Neopagan


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Related to Neopagan: Neupogen

Ne·o·pa·gan

or Ne·o-Pa·gan  (nē′ō-pā′gən)
adj.
Of or relating to Neopaganism.
n.
An adherent of Neopaganism.
American Heritage® Dictionary of the English Language, Fifth Edition. Copyright © 2016 by Houghton Mifflin Harcourt Publishing Company. Published by Houghton Mifflin Harcourt Publishing Company. All rights reserved.

neopagan

(ˌniːəʊˈpeɪɡən) theol
n
(Ecclesiastical Terms) an advocate of the revival of paganism, a modern pagan
adj
(Ecclesiastical Terms) of or pertaining to a modern revival of paganism
Collins English Dictionary – Complete and Unabridged, 12th Edition 2014 © HarperCollins Publishers 1991, 1994, 1998, 2000, 2003, 2006, 2007, 2009, 2011, 2014
References in periodicals archive ?
Haecker believes that he is charged with living under this cloud of tyranny and moral ambivalence, not least because of the handful of young Germans, including his own children, whom he sees attempting to live out the Christian life in a post-Christian, neopagan era: "[These young people] will live under a cloud, as I do.
In the twentieth century, elements of ceremonial magic and practices of cunning folk were combined with the culturally constructed idea of a sect of witches to give birth first to modern Wicca in England and then to other neopagan movements in North America.
(44) Ronald Hutton, Triumph of the Moon: A History of Modern Pagan Witchcraft (Oxford: Oxford University Press, 1999); Chas Clifton, Her Hidden Children: The Rise of Wicca and Paganism in America (Lanham md: Alta Mira Press, 2006); Sarah Pike, New Age and Neopagan Religions in America (New York: Columbia University Press, 2004).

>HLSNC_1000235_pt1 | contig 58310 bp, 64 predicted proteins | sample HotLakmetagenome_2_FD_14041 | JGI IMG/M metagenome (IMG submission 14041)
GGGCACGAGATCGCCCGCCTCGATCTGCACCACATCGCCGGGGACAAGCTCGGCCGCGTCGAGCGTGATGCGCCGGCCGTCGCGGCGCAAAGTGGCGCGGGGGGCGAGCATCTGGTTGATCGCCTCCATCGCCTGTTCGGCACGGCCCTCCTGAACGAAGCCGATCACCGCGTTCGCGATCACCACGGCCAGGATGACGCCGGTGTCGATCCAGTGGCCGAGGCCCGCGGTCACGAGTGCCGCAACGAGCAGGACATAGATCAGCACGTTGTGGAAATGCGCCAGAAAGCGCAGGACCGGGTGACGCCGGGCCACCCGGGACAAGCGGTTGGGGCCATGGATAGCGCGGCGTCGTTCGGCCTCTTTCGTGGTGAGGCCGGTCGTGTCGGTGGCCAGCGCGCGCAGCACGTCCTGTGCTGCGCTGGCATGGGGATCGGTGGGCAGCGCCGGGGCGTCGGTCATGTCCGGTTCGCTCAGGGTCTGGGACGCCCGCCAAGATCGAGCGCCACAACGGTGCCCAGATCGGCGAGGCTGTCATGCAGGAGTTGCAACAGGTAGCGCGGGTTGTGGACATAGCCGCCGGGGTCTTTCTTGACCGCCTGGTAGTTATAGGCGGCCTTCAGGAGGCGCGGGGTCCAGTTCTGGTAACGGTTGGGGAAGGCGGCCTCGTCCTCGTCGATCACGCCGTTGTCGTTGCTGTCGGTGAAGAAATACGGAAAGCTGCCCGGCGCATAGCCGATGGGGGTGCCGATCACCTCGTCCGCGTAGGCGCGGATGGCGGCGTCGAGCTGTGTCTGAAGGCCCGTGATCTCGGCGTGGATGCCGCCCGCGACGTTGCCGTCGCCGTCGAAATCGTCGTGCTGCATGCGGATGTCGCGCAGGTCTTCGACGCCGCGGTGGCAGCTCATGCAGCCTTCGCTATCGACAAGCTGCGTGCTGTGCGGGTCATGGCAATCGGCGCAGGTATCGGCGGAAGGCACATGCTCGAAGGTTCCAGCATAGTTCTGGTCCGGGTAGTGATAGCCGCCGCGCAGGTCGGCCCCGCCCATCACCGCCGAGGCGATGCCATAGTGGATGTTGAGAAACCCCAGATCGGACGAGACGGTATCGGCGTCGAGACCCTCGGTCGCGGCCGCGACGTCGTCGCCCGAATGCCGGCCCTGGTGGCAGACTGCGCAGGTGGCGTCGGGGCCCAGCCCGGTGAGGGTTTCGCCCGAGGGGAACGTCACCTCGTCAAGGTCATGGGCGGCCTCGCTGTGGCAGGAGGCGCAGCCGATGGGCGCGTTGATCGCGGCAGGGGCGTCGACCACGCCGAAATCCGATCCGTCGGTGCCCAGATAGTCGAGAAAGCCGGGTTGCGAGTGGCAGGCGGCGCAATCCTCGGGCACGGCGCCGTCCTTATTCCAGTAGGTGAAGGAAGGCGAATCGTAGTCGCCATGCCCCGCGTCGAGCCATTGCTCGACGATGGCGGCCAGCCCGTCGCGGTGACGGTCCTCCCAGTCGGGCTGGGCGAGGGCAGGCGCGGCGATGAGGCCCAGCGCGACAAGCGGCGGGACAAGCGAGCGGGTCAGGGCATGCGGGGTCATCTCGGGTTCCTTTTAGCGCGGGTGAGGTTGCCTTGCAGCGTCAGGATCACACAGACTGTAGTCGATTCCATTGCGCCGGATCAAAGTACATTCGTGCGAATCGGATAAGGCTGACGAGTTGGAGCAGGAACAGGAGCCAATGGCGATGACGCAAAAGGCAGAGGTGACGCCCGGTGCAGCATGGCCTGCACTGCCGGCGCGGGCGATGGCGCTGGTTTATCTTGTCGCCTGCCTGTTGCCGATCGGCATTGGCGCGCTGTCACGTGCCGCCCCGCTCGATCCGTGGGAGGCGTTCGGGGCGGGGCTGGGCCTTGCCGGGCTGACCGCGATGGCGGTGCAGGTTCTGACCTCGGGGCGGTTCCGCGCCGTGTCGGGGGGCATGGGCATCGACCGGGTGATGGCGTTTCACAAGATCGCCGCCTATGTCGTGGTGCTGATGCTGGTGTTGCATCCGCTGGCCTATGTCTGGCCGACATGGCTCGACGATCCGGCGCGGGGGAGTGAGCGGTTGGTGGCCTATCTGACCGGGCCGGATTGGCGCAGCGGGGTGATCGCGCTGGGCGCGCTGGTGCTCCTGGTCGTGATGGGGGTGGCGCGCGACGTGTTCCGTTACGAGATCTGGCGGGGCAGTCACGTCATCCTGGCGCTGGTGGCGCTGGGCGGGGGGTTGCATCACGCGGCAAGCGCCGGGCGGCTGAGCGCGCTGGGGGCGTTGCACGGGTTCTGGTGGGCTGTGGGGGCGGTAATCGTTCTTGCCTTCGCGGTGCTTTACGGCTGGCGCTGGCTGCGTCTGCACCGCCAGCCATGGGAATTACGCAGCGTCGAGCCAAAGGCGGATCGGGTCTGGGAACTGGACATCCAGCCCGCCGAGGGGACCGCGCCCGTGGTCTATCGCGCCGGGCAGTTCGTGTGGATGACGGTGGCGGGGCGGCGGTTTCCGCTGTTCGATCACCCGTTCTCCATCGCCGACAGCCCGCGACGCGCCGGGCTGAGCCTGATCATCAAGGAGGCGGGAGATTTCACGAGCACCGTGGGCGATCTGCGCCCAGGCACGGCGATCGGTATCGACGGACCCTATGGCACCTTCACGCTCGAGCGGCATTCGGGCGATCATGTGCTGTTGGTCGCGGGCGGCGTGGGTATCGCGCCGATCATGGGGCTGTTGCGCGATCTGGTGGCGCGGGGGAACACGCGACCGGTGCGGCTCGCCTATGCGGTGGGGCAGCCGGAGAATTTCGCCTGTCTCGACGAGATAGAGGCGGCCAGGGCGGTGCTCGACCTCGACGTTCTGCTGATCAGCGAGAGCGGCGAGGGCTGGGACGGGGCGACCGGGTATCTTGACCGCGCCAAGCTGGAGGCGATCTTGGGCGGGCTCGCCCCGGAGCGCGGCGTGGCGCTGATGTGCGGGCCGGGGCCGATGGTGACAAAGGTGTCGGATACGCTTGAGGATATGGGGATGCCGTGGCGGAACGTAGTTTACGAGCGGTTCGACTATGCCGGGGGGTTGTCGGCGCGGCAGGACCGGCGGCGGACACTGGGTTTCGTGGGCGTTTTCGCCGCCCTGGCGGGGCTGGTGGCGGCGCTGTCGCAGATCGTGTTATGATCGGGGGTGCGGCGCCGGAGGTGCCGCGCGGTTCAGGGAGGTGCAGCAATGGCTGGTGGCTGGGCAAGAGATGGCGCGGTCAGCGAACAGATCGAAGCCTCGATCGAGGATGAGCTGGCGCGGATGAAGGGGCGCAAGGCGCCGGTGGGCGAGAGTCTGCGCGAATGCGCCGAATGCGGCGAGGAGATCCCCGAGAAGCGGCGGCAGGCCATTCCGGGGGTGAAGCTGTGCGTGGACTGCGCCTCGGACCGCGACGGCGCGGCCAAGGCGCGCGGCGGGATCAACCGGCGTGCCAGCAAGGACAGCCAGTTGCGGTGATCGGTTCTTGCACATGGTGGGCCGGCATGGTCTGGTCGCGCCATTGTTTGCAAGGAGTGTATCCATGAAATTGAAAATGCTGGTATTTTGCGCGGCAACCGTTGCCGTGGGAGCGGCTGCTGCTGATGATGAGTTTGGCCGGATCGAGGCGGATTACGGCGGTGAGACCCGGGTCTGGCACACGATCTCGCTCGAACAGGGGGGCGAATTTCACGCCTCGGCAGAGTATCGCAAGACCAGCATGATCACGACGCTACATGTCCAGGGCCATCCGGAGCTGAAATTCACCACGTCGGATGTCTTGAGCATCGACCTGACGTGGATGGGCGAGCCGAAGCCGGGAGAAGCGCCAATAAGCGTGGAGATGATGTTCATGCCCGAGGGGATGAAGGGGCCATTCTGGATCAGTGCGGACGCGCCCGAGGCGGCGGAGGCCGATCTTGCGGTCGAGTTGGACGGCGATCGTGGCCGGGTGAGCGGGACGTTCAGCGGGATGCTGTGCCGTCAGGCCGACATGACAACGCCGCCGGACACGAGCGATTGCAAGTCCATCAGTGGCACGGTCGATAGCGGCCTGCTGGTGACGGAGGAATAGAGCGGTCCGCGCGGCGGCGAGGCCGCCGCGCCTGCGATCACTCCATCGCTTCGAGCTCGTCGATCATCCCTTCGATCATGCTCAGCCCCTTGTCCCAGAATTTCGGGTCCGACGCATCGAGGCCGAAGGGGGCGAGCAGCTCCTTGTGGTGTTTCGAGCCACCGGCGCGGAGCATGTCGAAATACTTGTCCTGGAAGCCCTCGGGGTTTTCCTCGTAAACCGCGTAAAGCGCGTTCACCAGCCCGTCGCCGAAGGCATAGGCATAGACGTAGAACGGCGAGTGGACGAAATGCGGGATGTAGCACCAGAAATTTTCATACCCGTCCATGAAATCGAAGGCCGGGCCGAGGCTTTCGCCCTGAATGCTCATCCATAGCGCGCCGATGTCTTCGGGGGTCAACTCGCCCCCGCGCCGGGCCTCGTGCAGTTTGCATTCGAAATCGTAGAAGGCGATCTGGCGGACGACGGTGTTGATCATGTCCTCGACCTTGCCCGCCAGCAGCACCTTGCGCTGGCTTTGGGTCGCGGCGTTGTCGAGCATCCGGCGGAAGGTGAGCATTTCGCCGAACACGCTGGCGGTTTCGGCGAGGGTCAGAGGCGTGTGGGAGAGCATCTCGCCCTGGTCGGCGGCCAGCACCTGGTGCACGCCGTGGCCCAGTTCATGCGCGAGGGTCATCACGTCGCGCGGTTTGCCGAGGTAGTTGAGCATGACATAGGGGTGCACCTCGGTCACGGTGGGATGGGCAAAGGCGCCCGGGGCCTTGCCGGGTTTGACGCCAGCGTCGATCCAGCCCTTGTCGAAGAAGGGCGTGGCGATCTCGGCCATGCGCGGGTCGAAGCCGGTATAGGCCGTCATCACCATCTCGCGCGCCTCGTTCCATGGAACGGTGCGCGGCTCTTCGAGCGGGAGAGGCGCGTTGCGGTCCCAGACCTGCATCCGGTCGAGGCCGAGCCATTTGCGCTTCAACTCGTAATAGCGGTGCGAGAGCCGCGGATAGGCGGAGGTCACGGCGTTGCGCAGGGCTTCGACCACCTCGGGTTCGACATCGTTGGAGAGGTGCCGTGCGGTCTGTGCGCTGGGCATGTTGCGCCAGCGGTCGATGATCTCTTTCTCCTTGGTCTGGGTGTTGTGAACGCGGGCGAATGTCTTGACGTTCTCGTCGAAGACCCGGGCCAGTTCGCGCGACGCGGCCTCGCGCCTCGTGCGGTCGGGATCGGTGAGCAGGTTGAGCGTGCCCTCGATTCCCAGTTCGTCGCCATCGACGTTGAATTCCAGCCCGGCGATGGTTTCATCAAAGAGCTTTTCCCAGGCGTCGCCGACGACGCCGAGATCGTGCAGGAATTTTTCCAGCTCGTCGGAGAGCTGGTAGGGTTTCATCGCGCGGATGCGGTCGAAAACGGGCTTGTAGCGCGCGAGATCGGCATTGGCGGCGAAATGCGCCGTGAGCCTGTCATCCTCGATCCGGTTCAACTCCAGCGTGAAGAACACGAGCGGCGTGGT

He writes a lot about his Catholic background, but constantly attributes lucky incidents in his life to "the gods," a Neopagan metaphor that becomes tiresome and somewhat offensive after the first few times it appears.
He was an influential neopagan witch, founder of the Museum of Witchcraft and friend of notorious occultist Aleister Crowley.
The majority of the Greek population are Greek Orthodox Christians, though there are other Christian, Muslim, Jewish, and neopagan minorities.
This method of protection is also said to work against ghosts and malignant spirits." Also highly recommended for metaphysical studies shelves is author Morgan Daimler's previous title, "Pagan Portals--Fairy Witchcraft: A Neopagan's Guide to the Celtic Fairy Faith" (9781782793434, $9.95 pbk / $3.03 Kindle).
(39) But we may wonder whether Hythlodaeus's presentation of their religious and social practices indicates merely a generally positive evaluation by More of the good that can be achieved outside Christianity, or is also a critique of humanist attempts to see a revival of learning as necessarily neopagan and perhaps an argument that an apparently ideal and Platonic Utopia must collapse into a self-seeking, self-satisfied, incoherent blend of Stoicizing Christianity with Epicureanism--at least as some of the humanists misunderstood Epicureanism.
The celebration stretches back to the pagan festival of Beltane and falls exactly half a year on from November 1, which also marks various neopagan festivals.
On the night of his initiation into his father's neopagan Asatru group (a modern incarnation of a pre-Christian Nordic religion), Sune Frandsen, 15 years old and eager to be part of this secret band of brothers, disappears into the forest.
New Age, Neopagan, and New Religious Movements: Alternative Spirituality in Contemporary America.